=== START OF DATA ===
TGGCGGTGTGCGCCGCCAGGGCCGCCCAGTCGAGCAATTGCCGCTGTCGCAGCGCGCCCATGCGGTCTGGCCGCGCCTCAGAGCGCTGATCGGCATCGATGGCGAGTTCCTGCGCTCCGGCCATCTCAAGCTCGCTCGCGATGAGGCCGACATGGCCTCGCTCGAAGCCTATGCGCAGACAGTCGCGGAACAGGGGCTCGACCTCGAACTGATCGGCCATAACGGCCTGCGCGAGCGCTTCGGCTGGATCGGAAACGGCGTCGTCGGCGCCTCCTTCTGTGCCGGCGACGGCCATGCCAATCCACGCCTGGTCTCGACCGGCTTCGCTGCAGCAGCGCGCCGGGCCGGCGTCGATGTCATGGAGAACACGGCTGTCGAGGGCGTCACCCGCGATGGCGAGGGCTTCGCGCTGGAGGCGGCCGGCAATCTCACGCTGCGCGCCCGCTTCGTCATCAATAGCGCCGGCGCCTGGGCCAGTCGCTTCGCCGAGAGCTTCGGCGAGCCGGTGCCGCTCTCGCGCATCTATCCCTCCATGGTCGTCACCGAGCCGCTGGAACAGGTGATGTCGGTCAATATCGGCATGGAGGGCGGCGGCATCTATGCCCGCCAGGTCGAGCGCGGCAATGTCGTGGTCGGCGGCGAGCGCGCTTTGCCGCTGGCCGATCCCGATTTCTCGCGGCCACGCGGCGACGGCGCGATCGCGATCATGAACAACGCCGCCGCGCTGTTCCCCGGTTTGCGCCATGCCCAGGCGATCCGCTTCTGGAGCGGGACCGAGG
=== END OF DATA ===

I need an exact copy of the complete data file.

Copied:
TGGCGGTGTGCGCCGCCAGGGCCGCCCAGTCGAGCAATTGCCGCTGTCGCAGCGCGCCCATGCGGTCTGGCCGCGCCTCAGAGCGCTGATCGGCATCGATGGCGAGTTCCTGCGCTCCGGCCATCTCAAGCTCGCTCGCGATGAGGCCGACATGGCCTCGCTCGAAGCCTATGCGCAGACAGTCGCGGAACAGGGGCTCGACCTCGAACTGATCGGCCATAACGGCCTGCGCGAGCGCTTCGGCTGGATCGGAAACGGCGTCGTCGGCGCCTCCTTCTGTGCCGGCGACGGCCATGCCAATCCACGCCTGGTCTCGACCGGCTTCGCTGCAGCAGCGCGCCGGGCCGGCGTCGATGTCATGGAGAACACGGCTGTCGAGGGCGTCACCCGCGATGGCGAGGGCTTCGCGCTGGAGGCGGCCGGCAATCTCACGCTGCGCGCCCGCTTCGTCATCAATAGCGCCGGCGCCTGGGCCAGTCGCTTCGCCGAGAGCTTCGGCGAGCCGGTGCCGCTCTCGCGCATCTATCCCTCCATGGTCGTCACCGAGCCGCTGGAACAGGTGATGTCGGTCAATATCGGCATGGAGGGCGGCGGCATCTATGCCCGCCAGGTCGAGCGCGGCAATGTCGTGGTCGGCGGCGAGCGCGCTTTGCCGCTGGCCGATCCCGATTTCTCGCGGCCACGCGGCGACGGCGCGATCGCGATCATGAACAACGCCGCCGCGCTGTTCCCCGGTTTGCGCCATGCCCAGGCGATCCGCTTCTGGAGCGGGACCGAGG